And with income stocks, the company really will send you a check in the mail for your share of the profits, typically every three months.  If you own their stock, you will receive a dividend check.  Which you can deposit in your bank account.  And spend how you like.  The money is yours.  Because you are one of their business owners.

Practically speaking, most stockowners just set it up where the money is directly deposited into their stock account.  It’s just easier than getting a check every three months and having to deposit it into their checking account.  And they can even set it up where the dividend will automatically buy more of the stock, thus increasing their investment and future dividends.  This is called dividend reinvestment.

And over time, the dividend checks can be quite significant.  As we mentioned earlier, Warren Buffett gets a Coca Cola dividend check for $448,000,000 every year.  Clearly, Coke is it!

So income stocks are certainly something to consider.

Now, dividend stocks tend to be less glamorous and more boring.  You won’t hear all the exciting stories about them in the news.  But like the great mutual fund manager Peter Lynch said, his perfect stock “sounds dull… and it does something dull.”

Think of Clorox in this context.  You know, the company that makes bleach for your laundry.  That’s pretty dull and boring.  But they pay a dividend every year.  And people are going to buy bleach and wash their clothes, year after year.  So you will keep getting dividends from them, year after year.

Here are some more of Peter’s favorite boring stocks from the past.  Try payroll manager Automatic Data Processing (ADP).  Or Consolidated Rock – a concrete maker (now CalMat Co., CLWY).  Very dull.  Very boring.  Although the last one, Consolidated Rock, strikes me as somewhat humorous, like something out of a Flintstones cartoon.

But people will always keep washing their clothes.  And payrolls will always need to be paid.  And the world is not going to quit using concrete.  So these are steady, reliable businesses to invest in.

Here’s one more example.  It’s Microsoft (MSFT).  It started out as a super growth stock.  Their Windows operating system was innovative and exciting at the time they introduced it.  But today, most people already use Windows.  And Microsoft is considered kind of boring.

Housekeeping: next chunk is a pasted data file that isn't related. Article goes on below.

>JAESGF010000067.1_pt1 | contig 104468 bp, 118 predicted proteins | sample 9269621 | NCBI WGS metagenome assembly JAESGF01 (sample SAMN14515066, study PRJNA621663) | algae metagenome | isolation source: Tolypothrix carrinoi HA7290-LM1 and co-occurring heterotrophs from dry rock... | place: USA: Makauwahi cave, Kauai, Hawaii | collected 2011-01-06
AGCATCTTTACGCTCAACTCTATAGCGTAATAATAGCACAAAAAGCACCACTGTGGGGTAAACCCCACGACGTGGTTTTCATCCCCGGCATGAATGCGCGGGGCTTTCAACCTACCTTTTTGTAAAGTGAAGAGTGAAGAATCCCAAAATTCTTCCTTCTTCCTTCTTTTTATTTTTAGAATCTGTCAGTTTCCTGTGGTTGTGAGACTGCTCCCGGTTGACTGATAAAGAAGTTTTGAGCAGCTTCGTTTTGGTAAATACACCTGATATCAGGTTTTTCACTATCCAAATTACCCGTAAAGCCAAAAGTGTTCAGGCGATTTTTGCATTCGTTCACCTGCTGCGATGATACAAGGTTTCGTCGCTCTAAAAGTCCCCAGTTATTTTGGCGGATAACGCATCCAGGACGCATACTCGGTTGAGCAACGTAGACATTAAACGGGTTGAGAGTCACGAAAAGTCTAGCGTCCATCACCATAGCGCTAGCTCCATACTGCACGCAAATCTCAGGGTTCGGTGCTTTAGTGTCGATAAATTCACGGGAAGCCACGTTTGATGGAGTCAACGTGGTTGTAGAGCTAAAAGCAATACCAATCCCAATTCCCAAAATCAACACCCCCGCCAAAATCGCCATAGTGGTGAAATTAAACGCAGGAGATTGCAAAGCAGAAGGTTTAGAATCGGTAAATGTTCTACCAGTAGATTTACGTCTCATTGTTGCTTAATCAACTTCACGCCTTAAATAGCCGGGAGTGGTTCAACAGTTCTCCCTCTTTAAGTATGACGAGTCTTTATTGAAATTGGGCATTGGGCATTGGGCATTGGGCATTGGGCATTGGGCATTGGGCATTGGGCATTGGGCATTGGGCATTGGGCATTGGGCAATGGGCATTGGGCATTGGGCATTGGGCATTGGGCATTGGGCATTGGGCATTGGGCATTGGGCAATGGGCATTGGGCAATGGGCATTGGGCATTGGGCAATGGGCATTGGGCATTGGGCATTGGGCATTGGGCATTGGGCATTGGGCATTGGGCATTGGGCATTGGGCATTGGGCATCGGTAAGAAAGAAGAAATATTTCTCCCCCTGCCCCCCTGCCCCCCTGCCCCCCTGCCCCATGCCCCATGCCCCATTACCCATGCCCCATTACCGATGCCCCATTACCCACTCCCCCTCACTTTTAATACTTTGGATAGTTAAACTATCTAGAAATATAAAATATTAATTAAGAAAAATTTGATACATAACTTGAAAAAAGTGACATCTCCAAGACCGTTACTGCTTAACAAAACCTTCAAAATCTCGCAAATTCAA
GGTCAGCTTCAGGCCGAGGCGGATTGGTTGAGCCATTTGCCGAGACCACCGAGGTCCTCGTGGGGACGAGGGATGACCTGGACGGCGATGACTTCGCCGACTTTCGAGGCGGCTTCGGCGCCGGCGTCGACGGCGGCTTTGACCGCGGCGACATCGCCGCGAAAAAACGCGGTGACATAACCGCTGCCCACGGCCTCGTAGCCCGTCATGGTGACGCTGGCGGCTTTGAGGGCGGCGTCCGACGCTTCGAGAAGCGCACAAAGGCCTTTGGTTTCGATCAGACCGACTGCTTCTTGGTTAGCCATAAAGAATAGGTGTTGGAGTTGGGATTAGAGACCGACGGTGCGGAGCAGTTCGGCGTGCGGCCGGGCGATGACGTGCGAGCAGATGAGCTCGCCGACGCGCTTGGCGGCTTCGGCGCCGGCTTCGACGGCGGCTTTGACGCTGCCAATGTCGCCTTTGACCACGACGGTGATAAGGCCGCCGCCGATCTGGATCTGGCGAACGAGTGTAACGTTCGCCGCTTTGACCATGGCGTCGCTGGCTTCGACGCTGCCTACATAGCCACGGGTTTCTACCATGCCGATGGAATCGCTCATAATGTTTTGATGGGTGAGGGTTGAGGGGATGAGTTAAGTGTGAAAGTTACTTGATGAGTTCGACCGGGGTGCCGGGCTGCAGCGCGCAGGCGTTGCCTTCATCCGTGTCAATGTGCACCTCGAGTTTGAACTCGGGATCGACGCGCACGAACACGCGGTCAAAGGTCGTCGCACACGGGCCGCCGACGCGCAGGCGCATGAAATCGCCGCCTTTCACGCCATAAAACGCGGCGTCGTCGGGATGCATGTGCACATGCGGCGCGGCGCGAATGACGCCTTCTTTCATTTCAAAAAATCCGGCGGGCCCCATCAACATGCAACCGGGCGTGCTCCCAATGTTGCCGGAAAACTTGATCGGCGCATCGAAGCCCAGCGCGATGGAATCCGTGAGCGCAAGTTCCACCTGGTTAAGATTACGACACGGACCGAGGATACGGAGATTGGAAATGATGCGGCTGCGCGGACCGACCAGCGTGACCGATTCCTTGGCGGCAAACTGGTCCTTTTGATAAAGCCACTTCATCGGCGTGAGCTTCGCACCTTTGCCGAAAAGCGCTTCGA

And guess what.  Now that their big growth phase is behind them, Microsoft pays a dividend.  So Microsoft is a great example of a growth stock that matured and turned into an income stock.  But just because it’s boring now, don’t ignore it.  Because Microsoft is a cash-gushing money machine.  They will probably be around for a long time, and keep paying bigger and bigger dividends.  For many stockholders, Microsoft has been a great investment.

Interestingly, Microsoft’s competitor Apple (AAPL) has also matured and pays a dividend.  But Apple is not considered a boring stock.  Their flashy marketing has kept them at the forefront of the public’s attention.  Indeed, customers get in lines for hours in advance to buy their latest product.  And Apple, now an income stock, has also been a great investment.

So basically, there are two kinds of stocks you can invest in.  They are growth stocks and income stocks.  And over time many growth stocks turn into income stocks.

Most people invest in both types, as do I.  But I tend to favor income stocks.  Good, solid, possibly boring stocks that pay a dividend.  Because they pay me money to do so.  And they usually keep growing to some degree as well.  So I feel like I am getting the best of both worlds.

In other words, less glamour and more income, with some growth.

Anne Scheiber invested like this, and you can too.

You can create wealth and a future income for yourself, investing like Anne did.  Income that feels like paychecks – that you don’t have to work for.

Just check out my latest book, Your Future Paychecks And Raises: Get Checks In Your Mailbox Paid To The Order Of YOU!  You can browse if for free right here

Go ahead, check it out.  You’ll be glad you did.

To your health and prosperity – John

P.S.  Oh, and there’s one other thing Anne Scheiber did with those dividend stocks that really increased her wealth.  And that’s called dividend reinvestment.  It’s a miracle in multiplying wealth.  And we’ll get into that in our next post.